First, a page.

It’s just a parade of fun things. There’s no, there’s nothing in this comic, I think that’s laying the groundwork for a bigger story. Like the Amazing Screw-On Head, it’s meant to really just exist as one thing; it’s not like something where I think you’d be going, “Oh, you’ve hinted at this whole other world.”
Maybe there’s another world there? I don’t know. I haven’t given any more thought to it. One day, if I suddenly think of another idea for this character, that’d be great.
How does that compare to the origins of Hellboy?
I mean, I was in a completely different place with Hellboy because I needed to come up with something, you know, to do for a career. I was looking to create something that I would do for a giant chunk of time. I didn’t think I would be able to, but I needed to at least replace all the commercial work I was doing. The idea was to come up with a series character, so I did put a lot of thought — maybe not into the name Hellboy — but it put a lot of thought into what kind of stuff I could do with that character. And after 27, 28 years of doing that character, I don’t feel the need to come up with an entire world again.
Now, back then in ‘93-‘94, had I thought of Radio Spaceman as [my Hellboy] character, then yeah, I probably would have put a lot more mental energy into fleshing out that world. But at this point, the last thing I want is another gigantic universe to deal with; I’m still still dealing with the Hellboy universe that I started, you know, 28 years ago.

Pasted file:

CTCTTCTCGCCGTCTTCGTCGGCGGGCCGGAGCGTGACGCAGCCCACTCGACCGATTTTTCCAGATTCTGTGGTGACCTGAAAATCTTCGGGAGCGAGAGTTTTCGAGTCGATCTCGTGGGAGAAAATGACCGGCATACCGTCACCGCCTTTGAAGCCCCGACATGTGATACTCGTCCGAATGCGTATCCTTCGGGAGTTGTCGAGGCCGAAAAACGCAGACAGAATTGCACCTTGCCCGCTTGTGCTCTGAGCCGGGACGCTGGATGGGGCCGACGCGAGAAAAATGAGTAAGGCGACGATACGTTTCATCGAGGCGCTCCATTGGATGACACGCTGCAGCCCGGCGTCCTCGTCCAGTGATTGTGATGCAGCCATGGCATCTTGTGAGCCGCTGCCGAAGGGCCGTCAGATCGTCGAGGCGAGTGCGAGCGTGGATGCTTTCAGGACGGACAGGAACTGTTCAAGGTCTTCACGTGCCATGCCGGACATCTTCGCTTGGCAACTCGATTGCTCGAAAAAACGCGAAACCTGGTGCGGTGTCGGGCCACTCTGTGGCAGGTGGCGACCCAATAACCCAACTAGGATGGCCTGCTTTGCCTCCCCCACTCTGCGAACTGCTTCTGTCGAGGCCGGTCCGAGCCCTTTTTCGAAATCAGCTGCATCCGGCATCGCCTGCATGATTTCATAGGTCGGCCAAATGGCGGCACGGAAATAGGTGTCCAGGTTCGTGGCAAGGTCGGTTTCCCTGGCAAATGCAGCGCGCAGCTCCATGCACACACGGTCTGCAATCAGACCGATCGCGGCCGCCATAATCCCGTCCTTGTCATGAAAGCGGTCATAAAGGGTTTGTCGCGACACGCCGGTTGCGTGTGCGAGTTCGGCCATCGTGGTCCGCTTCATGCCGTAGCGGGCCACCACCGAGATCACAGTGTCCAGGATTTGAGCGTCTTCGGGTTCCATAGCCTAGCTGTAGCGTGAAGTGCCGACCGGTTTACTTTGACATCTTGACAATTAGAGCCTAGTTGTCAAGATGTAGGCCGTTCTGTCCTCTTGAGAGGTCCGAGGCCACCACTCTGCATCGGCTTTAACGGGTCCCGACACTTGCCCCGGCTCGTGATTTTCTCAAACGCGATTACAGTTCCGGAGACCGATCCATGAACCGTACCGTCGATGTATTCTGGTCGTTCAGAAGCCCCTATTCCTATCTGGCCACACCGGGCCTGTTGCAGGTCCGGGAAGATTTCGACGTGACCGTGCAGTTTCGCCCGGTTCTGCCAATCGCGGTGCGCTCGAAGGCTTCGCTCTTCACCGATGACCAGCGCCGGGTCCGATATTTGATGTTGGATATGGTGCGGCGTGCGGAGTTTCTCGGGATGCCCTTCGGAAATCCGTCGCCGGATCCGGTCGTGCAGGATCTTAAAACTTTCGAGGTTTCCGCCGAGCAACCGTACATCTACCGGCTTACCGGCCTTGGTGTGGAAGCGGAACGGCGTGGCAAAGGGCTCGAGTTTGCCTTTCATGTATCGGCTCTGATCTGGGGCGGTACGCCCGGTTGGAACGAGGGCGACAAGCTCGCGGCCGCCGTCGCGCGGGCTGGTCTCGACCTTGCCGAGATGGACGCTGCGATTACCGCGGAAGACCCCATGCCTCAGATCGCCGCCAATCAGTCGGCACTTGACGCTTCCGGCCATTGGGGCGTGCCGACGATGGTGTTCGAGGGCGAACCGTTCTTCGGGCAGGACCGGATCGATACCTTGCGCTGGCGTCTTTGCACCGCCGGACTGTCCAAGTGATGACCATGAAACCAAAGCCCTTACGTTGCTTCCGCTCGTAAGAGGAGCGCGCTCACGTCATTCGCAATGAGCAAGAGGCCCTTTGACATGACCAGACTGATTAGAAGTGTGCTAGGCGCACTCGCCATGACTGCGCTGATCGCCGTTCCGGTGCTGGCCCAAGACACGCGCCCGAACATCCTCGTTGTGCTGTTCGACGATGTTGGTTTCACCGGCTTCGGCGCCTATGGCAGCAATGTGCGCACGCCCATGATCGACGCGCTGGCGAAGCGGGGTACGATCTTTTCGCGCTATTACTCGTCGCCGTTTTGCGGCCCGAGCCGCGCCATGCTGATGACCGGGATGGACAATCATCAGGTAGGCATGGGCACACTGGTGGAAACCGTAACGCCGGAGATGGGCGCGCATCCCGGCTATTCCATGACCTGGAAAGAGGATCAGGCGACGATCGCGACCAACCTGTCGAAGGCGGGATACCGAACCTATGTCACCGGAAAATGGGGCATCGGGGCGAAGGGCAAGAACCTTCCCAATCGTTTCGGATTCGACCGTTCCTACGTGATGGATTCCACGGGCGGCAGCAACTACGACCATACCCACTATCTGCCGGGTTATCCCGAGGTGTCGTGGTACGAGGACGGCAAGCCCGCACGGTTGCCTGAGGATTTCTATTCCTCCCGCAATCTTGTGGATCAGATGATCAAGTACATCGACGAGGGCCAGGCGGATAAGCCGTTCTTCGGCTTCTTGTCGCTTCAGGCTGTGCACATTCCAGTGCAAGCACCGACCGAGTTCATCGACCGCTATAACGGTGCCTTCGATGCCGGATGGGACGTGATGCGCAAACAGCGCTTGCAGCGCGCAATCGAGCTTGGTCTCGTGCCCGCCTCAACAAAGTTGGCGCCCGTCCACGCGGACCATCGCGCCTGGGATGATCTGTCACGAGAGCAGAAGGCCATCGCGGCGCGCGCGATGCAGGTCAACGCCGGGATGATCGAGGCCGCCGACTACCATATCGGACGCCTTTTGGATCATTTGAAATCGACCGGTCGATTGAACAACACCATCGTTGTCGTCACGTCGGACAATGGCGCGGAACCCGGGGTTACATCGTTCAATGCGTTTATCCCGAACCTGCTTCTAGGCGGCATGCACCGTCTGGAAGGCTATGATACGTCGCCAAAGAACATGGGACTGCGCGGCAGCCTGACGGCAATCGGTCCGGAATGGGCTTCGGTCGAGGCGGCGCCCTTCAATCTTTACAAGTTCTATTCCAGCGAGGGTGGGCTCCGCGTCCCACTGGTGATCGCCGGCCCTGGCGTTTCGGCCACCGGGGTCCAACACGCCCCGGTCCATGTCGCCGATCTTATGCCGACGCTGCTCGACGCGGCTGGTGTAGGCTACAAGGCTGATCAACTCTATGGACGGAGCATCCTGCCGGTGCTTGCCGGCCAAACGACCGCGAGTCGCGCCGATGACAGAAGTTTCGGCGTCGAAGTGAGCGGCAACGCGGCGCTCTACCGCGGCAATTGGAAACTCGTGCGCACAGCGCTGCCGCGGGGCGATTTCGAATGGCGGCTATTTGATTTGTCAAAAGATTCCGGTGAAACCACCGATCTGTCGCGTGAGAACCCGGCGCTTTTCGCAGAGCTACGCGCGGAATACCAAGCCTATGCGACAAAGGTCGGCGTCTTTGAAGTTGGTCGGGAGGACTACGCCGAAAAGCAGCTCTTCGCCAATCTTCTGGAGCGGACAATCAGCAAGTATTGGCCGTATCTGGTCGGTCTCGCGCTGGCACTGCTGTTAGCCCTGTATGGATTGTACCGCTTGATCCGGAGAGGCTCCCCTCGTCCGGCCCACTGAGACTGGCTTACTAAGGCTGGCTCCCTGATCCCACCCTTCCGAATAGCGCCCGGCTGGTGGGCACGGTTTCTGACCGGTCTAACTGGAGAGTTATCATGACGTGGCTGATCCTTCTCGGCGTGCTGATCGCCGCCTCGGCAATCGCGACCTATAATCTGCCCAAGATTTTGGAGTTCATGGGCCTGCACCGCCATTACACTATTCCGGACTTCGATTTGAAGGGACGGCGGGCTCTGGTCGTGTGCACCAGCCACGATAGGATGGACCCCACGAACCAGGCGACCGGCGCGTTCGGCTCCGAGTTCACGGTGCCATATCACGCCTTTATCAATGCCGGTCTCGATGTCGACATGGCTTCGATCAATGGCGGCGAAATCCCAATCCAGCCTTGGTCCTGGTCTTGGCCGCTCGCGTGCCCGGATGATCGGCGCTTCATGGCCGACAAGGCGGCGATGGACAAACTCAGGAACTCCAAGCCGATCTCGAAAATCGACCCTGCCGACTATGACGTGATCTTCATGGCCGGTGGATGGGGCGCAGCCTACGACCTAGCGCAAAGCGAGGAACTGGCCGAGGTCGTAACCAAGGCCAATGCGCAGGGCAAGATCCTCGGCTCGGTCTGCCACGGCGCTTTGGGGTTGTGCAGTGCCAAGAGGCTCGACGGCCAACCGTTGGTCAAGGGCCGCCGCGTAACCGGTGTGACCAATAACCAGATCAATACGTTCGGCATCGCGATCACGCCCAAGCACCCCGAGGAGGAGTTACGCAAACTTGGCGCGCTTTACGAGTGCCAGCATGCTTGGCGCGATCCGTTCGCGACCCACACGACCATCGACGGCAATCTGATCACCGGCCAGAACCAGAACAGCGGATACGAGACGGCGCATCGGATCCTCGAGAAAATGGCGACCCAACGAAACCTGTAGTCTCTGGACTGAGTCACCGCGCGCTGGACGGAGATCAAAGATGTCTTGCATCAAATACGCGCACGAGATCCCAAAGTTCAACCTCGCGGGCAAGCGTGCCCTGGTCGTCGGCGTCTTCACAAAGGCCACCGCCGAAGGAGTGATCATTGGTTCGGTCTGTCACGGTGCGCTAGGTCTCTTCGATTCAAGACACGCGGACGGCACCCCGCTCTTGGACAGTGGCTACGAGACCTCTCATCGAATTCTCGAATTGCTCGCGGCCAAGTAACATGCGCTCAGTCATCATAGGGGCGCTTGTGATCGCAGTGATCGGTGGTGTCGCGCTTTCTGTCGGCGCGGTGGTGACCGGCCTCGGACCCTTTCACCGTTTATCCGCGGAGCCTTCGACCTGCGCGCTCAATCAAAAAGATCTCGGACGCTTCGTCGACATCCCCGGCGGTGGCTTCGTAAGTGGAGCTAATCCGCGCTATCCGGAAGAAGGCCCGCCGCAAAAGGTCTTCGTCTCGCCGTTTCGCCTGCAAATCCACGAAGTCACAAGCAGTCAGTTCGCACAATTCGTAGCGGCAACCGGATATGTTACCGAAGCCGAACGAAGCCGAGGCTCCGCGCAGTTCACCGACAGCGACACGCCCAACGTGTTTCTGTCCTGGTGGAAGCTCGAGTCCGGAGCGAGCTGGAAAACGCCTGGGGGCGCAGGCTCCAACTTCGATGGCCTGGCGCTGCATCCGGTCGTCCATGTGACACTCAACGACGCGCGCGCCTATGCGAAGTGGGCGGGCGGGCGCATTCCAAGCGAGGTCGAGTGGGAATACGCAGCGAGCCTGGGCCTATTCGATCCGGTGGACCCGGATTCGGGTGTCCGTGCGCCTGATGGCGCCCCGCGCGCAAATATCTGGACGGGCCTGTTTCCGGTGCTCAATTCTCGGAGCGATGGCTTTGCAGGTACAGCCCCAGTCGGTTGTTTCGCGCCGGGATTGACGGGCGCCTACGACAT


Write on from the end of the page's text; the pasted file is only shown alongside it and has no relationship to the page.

So these things now are meant to just be this kind of fun, odd little thing.
You mentioned that you started off with those five or six words: what can you tell me about the story that you’re playing out in these two issues?
Well, Radio Spaceman is almost nothing as a character. He’s a good visual. But he’s basically just a puppet. Does he have a personality? I’m not sure. He’s only shown a trace of personality and the first issue, and I don’t know if that will develop more in the second issue.
The character can’t talk, so it’s a visual-oriented book. It’s like an escalating situation of dropping a guy to a planet and then there’s this incident that leads to this thing, which leads to this bigger thing, and it culminates in basically a gigantic explosion. I actually don’t think it has an explosion, but it probably has explosions. I can’t remember.
But it was just a fun chain of events. I don’t want to give it away even though there’s not much to it.
I should mention the artist, Greg Hinkle. He did this book some years back, Airboy, which I loved. I never thought about working with him because I assumed he’s so great, he’s always gonna be busy with his own stuff. And I met him at a convention, and I was like, “Well, if you ever want to do something…” and he was like, “Well, yeah, I’d love to.”
So, I thought about having him write something in the Hellboy world, and when this thing popped up, I’d probably have played with the idea of drawing it myself, but then I thought, well, there’s Greg Hinkle.
Last we last spoke in 2017, B.P.R.D. was coming to an end and Hellboy in Hell was closing down the main arc for that character. At the time, Hellboy was coming to an end, and it seems like he’s still popping up. Do you see a point where you’ll stop doing Hellboy stories?